When a marriage dissolves, the union usually end in divorce. This is not always the case, though. A legal separation would be one alternative to divorce. In other instances, a marriage could end through an annulment, a completely different legal dissolution than a divorce or a legal separation. With a divorce, a marriage no longer legally exists. With an annulment, the marriage never existed. The courts render the marriage “null and void.” This means the marriage never existed in the first place. With a divorce, the dissolved marriage did previously exist since it was a valid union. Divorce decrees simply state both spouses cease to be married to one another.
The egregious conduct of a spouse could legally allow a spouse to go beyond filing for divorce and seek the erasure of the marriage through an annulment. A resident of Staten Island concerned about filing for an annulment might be confused over how the process actually works. Questions about the differences between an annulment and a divorce likely exist as well. Direct questions about a spouse’s particular situation should be directed to a qualified lawyer. General answers about annulments in New York can be found in the state’s civil code.
Annulments and Divorce: The Legal Bar is High
Annulments are not as common as divorces due to the very limited circumstances in which an annulment may be approved by the courts. In the state of New York, certain circumstances must be in place for an annulment decision to be rendered. Common reasons for divorce such as adultery, mental or physical cruelty and marital breakdown would not be sufficient to receive an order of annulment. Fraud, however, could constitute the basis for an annulment.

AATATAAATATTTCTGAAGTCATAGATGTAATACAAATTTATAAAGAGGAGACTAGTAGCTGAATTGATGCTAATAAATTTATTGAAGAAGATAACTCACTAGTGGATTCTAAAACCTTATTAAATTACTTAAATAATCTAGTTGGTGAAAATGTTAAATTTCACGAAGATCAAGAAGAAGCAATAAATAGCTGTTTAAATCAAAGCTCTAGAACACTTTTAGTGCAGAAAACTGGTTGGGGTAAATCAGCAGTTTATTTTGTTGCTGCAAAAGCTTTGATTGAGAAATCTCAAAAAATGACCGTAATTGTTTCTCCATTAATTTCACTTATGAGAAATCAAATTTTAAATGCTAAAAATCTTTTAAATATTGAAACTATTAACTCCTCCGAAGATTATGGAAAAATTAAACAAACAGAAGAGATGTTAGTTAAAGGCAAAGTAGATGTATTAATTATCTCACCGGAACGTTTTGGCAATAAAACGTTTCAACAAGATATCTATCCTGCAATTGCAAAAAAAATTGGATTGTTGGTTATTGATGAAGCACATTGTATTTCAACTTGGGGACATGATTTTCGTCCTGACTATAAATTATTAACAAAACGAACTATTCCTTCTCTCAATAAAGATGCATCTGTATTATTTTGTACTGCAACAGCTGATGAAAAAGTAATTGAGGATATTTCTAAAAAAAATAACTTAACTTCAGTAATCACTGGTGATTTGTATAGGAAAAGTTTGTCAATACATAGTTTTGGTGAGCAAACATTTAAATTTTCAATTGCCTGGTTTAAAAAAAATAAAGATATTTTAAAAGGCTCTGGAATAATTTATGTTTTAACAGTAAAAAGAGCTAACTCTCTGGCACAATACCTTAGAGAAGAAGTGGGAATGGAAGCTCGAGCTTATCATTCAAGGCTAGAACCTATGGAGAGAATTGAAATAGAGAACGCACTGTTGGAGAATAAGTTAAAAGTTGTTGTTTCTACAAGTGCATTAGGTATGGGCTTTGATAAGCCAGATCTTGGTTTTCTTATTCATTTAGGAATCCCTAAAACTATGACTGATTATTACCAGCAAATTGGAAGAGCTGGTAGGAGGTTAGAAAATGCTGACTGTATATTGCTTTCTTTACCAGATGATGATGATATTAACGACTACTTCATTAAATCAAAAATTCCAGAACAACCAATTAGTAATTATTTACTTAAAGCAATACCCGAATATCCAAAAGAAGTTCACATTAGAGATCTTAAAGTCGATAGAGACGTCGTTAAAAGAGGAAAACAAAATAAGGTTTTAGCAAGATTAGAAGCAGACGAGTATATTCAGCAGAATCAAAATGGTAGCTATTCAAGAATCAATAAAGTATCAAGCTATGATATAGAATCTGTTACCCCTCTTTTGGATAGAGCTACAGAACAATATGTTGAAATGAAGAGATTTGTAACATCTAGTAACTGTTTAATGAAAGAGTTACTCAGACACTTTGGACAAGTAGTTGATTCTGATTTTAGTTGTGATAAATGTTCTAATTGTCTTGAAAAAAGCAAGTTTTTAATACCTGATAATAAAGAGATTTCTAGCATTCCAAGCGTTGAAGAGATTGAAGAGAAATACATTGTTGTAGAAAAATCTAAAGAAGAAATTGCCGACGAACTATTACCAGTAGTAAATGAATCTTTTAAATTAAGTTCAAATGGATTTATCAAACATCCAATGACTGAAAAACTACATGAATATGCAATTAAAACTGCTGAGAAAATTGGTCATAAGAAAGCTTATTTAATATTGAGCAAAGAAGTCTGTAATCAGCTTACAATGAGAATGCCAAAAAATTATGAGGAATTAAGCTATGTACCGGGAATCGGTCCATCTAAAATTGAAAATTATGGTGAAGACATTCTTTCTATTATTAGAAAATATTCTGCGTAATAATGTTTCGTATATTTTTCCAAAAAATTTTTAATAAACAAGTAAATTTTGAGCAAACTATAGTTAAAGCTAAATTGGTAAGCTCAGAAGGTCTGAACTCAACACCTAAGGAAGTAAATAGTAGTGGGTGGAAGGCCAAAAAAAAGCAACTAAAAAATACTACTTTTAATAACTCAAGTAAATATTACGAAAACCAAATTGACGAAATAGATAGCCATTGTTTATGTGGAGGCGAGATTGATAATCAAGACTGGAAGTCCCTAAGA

If a spouse turns out to be someone who has been living under an assumed identity, he/she committed fraud when entering into the marriage. Granted, incidents in which someone married under a false identity, are not exactly common. The same could be said of someone who remarries without ever dissolving the original marriage or marriages. Regardless, both scenarios open the legal doors for a judgment of annulment.
Other grounds for an annulment could be forcing someone into a marriage or marrying an underage person. While no statute of limitations exists for an annulment, if certain circumstances change, seeking an annulment won’t be possible. For example, if someone who is underage marries, an annulment becomes impossible when the individual reaches legal age and is still cohabitating with the spouse.
Under New York law, various other circumstances may allow for a credible filing of an annulment. Consulting with an attorney remains a reliable means to determine whether seeking an annulment makes legal sense.
Issues Beyond the Annulment
An annulment may completely erase the marriage, this doesn’t mean both parties can fully walk away from the past even after the nullification. Based on the circumstances, completely walking away from any association with one another might not even be possible. Several serious issues that won’t go away even when a marriage has been voided. Issues surrounding child custody, alimony and the division of assets amassed jointly during the marriage may need to be sorted out.
Only a qualified attorney would be able to effectively address matters such as these. Meeting with an attorney to discuss the full scope of seeking an annulment entails discussing the approach to be taken in court regarding both parties’ responsibilities in the aftermath of the decree.